Sole, Dover sole, Common sole
Method of production - Caught at sea
Capture method - Beam trawl
Capture area - North East Atlantic (FAO 27)
Stock area - Bay of Biscay
Stock detail - VIIIa,b,d
Fish type - White flat fish
The stock is currently healthy and although being fished in accordance with the precautionary approach, fishing mortality is above the rate required to meet maximum sustainable yield. Avoid eating immature sole (less than 30cm) and fresh (not previously frozen) fish caught during the breeding season (April-June).
Sole is a right-eyed flatfish (eyes on the right hand side of the body) and belongs to the family of flatfishes known as Soleidae. It spawns in spring and early summer in shallow coastal water, from April to June in the southern North Sea, from May-June off the coast of Ireland and southern England, and as early as February in the Mediterranean. Common sole become sexually mature at 3-5 years, when 25-35cm long, the males being somewhat smaller than the females. It can attain lengths of 60-70cm and weigh 3kg.The maximum reported age is 26 years. Sole is a nocturnal predator and therefore more susceptible to capture by fisheries at night than in daylight.
Bay of Biscay
The Bay of Biscay stock is classified as having full reproductive capacity, it is healthy, and the SSB above target reference points (Bpa & MSYB trigger). In 2010 the stock was being harvested sustainably in accordance with the precautionary approach but fishing mortality has increased in 2011 and now lies at a level between precautionary and limit reference points. F is also above the level required to meet maximum sustainable yield. ICES recommends that catches in 2014 should be no more than 3270 t. A multi annual management plan was put in place to restore the spawning stock to 13,000 t by 2008. This target is estimated to have been achieved. A long-term target fishing mortality rate and rate of reduction to achieve this has yet to be decided. The management plan has not yet been evaluated by ICES. The TAC agreed for 2013 was 17% more thanadvised by ICES scientists.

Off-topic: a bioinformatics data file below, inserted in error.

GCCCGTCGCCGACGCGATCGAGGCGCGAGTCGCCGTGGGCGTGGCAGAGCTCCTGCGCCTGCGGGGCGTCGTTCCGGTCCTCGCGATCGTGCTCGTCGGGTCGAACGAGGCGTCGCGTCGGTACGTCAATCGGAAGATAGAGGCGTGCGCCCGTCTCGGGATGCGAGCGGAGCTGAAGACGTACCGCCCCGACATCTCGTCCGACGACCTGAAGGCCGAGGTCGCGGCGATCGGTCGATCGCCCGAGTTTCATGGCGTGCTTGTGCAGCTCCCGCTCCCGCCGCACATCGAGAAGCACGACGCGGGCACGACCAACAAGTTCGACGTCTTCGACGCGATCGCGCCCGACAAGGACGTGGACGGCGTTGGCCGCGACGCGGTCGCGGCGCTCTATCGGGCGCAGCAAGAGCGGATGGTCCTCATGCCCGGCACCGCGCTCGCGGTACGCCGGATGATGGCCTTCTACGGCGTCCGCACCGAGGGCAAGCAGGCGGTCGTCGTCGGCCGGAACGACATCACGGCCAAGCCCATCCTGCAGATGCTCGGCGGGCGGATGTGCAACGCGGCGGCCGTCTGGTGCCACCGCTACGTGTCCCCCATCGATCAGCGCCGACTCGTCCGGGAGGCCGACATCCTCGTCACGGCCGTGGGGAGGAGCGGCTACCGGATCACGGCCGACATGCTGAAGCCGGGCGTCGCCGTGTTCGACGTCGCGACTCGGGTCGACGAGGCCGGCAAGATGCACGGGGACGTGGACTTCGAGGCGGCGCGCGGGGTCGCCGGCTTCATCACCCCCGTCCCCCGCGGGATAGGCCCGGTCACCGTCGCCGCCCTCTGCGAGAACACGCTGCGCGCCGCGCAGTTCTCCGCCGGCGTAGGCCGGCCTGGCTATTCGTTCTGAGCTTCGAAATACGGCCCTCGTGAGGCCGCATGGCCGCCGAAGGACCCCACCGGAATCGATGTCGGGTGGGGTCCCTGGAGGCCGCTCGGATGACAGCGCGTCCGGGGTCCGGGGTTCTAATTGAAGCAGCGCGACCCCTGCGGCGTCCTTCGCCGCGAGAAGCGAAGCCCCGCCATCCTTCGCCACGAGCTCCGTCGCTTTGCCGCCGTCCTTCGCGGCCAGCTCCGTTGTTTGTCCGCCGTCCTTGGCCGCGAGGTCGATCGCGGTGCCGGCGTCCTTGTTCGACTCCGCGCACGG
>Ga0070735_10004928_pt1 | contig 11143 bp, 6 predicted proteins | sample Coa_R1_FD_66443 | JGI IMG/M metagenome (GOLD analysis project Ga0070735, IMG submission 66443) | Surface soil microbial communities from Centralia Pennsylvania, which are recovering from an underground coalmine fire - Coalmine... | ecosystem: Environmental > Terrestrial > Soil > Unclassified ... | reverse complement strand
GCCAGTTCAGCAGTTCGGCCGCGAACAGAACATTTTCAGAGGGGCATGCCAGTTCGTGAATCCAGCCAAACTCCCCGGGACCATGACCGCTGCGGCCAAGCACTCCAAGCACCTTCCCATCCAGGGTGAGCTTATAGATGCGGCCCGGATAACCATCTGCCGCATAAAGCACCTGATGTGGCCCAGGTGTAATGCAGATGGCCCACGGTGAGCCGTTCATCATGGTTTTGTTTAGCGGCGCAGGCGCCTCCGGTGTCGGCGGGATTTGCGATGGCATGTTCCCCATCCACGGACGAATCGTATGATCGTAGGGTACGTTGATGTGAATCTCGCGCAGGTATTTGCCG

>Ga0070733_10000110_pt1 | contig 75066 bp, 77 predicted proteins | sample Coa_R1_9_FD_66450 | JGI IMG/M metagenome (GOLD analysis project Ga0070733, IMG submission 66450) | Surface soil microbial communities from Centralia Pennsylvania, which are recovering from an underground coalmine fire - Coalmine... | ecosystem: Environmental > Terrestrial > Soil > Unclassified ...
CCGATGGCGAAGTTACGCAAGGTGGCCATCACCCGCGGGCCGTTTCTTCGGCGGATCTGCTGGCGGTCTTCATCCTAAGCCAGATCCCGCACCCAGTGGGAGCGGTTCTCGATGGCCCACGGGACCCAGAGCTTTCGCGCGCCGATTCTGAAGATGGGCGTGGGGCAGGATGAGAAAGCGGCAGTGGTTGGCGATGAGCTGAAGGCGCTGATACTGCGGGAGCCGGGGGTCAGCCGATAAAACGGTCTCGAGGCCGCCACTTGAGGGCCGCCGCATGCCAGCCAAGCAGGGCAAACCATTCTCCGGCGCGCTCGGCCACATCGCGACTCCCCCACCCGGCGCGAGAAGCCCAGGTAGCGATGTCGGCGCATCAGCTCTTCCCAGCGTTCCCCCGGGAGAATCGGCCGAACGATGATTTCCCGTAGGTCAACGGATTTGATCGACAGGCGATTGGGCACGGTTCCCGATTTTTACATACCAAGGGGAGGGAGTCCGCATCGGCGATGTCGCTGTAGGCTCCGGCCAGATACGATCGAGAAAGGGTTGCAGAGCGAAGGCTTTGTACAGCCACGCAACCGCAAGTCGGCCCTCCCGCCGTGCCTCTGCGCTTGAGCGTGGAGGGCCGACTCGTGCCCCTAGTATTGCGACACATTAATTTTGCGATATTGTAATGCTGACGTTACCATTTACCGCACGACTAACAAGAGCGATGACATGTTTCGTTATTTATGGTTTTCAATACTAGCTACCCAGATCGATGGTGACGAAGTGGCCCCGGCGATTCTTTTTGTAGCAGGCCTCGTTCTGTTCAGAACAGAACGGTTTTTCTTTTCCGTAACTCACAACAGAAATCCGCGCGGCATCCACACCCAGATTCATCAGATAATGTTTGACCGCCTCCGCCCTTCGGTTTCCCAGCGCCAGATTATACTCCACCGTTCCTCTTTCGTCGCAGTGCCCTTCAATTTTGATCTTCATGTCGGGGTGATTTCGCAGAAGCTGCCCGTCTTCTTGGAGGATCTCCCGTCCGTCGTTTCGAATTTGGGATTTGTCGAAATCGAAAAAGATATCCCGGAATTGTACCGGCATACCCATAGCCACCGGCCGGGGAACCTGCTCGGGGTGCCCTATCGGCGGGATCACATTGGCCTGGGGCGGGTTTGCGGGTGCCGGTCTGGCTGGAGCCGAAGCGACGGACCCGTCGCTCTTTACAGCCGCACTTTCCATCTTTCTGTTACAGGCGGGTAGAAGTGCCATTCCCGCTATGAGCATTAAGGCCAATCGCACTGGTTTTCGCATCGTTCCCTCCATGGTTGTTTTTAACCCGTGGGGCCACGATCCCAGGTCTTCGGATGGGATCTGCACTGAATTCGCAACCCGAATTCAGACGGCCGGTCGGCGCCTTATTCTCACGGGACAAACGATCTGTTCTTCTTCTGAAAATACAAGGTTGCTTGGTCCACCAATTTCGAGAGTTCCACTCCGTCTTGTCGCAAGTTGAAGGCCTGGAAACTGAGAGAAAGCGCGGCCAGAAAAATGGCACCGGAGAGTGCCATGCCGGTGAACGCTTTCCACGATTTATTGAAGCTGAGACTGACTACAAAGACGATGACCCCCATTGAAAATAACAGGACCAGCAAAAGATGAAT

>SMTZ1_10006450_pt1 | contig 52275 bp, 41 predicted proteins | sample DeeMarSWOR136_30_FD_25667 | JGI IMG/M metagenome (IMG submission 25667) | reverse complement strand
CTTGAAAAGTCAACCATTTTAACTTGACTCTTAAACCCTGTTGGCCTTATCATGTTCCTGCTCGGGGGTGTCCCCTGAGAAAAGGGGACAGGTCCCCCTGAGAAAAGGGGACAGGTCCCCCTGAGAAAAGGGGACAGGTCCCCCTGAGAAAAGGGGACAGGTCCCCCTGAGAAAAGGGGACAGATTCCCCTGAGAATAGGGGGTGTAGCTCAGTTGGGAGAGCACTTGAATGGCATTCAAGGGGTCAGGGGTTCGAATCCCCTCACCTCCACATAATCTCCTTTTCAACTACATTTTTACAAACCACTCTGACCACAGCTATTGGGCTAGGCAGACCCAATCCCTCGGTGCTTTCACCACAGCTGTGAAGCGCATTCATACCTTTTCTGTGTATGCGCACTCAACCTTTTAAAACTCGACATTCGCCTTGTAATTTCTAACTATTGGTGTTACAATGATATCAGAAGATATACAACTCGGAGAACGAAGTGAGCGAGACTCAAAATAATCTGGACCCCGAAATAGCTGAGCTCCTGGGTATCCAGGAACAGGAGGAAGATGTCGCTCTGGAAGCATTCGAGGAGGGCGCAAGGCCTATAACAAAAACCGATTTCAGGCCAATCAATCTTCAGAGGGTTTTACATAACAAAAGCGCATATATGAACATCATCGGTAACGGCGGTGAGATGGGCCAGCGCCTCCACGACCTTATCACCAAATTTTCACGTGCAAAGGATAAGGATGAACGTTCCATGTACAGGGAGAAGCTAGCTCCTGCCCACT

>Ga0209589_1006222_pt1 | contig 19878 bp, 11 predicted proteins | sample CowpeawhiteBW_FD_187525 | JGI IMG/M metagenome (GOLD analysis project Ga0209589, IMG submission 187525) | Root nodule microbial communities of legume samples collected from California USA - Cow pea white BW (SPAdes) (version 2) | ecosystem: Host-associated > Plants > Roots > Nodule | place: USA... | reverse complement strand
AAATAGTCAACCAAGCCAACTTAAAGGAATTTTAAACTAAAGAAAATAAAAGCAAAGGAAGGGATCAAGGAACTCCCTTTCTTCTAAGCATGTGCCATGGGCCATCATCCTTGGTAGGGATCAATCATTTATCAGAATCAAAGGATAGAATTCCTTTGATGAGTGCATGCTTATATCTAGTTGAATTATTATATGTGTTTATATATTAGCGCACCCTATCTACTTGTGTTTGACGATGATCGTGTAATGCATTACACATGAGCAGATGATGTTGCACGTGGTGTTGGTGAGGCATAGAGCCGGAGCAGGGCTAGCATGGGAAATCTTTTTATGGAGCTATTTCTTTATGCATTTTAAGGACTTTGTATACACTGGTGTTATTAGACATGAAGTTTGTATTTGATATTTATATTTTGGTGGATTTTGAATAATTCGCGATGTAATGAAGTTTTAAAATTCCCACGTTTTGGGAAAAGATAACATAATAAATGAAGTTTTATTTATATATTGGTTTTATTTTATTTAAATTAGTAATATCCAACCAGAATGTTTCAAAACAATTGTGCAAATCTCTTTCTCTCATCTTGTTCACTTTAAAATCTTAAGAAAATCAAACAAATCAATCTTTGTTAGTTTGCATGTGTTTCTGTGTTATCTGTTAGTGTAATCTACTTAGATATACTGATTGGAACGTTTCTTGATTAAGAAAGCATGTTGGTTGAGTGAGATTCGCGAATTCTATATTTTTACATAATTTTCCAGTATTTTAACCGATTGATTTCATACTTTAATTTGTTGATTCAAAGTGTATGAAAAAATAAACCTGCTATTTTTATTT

The French fleet, which consists mainly of trawlers and fixed-nets, is the major participant with landings comprising about 90% of the total. Landings of the fixed-net fishery comprise 60%. Bycatch of non-commercial species and discards are estimated to be limited in this fishery. Beam trawling, especially using chain-mat gear, is known to have significant impact on seabed and benthic communities. It is also associated with high levels of discard. Whilst discards of sole are known to be low in the beam trawl fishery, there is substantial discarding of non-commercial species and commercial species of unmarketable size. Minimum landing size for sole in EU waters is 24cm.
ICES Advice 2013, Book 7
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